ILLINOIS APPELLATE COURT FIFTH DISTRICT JUDGMENT REVERSED.
OPINION FILED APRIL 19, 1983.
THE PEOPLE OF THE STATE OF ILLINOIS, PLAINTIFF-APPELLANT,
ONE 1978 MAZDA GLC HATCHBACK AUTOMOBILE, SERIAL NO. FA4TS700177, LICENSE NO. IL 1981, JW 7362, ET AL., DEFENDANTS-APPELLEES.
Appeal from the Circuit Court of Williamson County; the Hon.
Snyder Howell, Judge, presiding.
JUSTICE KARNS DELIVERED THE OPINION OF THE COURT:
The State brought this action for the forfeiture of an automobile pursuant to article 36 of the Criminal Code, Seizure and Forfeiture of Vessels, Vehicles and Aircraft (Ill. Rev. Stat. 1981, ch. 38, par. 36-1). The circuit court for Williamson County denied the State's forfeiture petition, finding that the car was owned by a person not a party to the litigation.
On December 16, 1981, the State's Attorney filed a forfeiture complaint alleging that defendant, John Louis Whitright, was the owner of a 1978 Mazda GLC Hatchback, bearing serial number FA4TS700177, license number Illinois 1981, JW 7362. The complaint alleged that defendant used the motor vehicle in the commission of the felony of possessing between 30 and 500 grams of a substance containing cannabis in violation of section 4 of the Cannabis Control Act (Ill. Rev. Stat. 1981, ch. 56 1/2, par. 704(d)). In addition, the petition stated that the motor vehicle was seized on December 6, 1981. Notice of the forfeiture proceedings was sent to defendant.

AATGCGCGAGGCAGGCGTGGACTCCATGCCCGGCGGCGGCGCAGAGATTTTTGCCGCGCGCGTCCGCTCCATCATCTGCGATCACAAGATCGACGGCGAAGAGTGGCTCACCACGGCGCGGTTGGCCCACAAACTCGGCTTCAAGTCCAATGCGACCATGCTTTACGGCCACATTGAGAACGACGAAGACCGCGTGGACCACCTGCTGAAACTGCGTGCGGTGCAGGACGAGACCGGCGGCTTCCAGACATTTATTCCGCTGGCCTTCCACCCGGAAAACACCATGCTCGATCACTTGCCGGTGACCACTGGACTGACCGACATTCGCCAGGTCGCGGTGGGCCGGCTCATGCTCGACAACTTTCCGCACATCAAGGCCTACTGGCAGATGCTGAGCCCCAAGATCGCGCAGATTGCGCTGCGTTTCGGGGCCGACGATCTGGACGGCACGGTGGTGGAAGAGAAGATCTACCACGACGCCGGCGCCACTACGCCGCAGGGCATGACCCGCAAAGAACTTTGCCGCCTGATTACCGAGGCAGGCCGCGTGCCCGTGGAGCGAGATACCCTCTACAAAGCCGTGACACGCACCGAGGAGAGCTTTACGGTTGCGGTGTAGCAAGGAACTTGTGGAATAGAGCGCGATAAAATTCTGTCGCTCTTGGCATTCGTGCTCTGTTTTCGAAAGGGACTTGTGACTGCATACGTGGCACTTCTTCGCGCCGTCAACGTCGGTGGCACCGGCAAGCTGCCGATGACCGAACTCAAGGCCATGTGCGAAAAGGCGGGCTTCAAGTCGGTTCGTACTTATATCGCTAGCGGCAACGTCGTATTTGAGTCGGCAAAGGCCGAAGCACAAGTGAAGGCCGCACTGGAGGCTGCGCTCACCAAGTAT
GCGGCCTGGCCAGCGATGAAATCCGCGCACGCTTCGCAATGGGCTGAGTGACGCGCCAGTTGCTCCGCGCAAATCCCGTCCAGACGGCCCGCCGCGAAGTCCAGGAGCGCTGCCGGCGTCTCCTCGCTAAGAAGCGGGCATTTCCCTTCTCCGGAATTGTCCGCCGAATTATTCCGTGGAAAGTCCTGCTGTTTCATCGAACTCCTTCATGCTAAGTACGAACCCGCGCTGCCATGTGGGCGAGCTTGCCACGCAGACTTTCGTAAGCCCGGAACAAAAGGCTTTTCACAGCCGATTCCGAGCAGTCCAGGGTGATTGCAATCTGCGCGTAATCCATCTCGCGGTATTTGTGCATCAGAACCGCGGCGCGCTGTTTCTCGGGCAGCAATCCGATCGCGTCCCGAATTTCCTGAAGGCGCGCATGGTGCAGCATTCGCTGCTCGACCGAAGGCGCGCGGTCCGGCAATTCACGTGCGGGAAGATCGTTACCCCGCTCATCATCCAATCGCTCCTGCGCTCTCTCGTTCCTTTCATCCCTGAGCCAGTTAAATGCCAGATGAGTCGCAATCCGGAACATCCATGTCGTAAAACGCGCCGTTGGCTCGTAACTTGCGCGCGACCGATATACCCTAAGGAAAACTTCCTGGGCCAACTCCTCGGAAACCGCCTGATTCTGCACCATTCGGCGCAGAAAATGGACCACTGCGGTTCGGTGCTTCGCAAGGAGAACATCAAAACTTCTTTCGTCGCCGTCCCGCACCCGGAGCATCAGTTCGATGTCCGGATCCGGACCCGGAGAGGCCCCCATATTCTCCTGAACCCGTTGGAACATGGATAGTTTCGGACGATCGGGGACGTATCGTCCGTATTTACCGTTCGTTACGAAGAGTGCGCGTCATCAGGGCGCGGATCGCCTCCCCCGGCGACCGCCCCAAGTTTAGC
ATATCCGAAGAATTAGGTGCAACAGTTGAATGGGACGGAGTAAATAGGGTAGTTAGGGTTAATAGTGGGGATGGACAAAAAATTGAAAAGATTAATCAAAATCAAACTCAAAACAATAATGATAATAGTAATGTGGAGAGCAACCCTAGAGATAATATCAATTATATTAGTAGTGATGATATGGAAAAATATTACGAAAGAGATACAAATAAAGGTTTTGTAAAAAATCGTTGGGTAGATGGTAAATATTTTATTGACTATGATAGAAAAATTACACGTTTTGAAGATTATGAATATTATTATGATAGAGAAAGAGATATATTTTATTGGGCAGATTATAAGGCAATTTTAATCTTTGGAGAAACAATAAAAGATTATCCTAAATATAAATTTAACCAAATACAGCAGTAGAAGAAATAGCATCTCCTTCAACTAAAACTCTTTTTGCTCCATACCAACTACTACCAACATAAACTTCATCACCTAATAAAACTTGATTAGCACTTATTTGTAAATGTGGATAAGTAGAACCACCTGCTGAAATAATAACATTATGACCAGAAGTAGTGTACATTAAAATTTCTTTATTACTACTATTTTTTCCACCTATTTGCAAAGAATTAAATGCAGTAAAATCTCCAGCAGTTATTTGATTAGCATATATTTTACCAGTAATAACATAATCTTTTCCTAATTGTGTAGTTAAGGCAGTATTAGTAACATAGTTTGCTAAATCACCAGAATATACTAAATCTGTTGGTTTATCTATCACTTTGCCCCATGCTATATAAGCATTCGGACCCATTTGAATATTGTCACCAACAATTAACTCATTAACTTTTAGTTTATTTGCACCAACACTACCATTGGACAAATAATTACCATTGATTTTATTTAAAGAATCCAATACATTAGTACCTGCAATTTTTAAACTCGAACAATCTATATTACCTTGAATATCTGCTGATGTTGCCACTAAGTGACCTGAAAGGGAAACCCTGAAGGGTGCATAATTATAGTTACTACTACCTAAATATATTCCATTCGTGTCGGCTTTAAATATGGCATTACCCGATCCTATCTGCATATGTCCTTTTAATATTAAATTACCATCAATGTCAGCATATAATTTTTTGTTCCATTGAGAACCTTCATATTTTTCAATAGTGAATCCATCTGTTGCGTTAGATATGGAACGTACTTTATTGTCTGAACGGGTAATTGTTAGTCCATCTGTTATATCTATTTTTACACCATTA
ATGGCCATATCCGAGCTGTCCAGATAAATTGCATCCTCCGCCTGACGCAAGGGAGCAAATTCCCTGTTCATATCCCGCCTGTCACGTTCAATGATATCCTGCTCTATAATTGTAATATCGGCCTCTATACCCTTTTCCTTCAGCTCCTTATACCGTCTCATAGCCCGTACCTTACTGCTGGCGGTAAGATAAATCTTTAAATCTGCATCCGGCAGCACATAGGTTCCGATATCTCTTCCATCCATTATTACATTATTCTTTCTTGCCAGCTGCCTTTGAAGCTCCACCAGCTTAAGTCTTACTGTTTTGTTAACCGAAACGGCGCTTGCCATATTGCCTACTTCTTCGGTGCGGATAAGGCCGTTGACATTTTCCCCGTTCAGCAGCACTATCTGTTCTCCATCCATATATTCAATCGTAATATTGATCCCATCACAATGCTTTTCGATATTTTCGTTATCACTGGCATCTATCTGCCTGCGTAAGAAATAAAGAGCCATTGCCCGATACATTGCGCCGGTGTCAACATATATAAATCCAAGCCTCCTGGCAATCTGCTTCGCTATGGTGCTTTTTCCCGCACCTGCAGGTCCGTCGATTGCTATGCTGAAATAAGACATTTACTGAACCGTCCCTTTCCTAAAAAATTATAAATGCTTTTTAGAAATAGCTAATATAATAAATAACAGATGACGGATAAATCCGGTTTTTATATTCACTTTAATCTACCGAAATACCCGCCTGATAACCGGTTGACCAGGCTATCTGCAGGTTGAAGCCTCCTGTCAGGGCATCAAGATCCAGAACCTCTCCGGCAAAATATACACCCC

On December 22, 1981, defendant filed an answer in which he alleged that the search and seizure of the cannabis was unlawful and that any evidence should be suppressed and not admitted into evidence. Defendant denied the allegations of the complaint and requested that it be dismissed and all relief sought be denied.
A hearing was held on February 2, 1982, at which defendant testified that he was the owner of record of the 1978 Mazda GLC Hatchback. Defendant further testified that the automobile was purchased by his father who furnished all the money for the purchase. Defendant testified that title to the automobile was in his name but that he would repay his father for the full value of the automobile and that he considered his father to be the owner.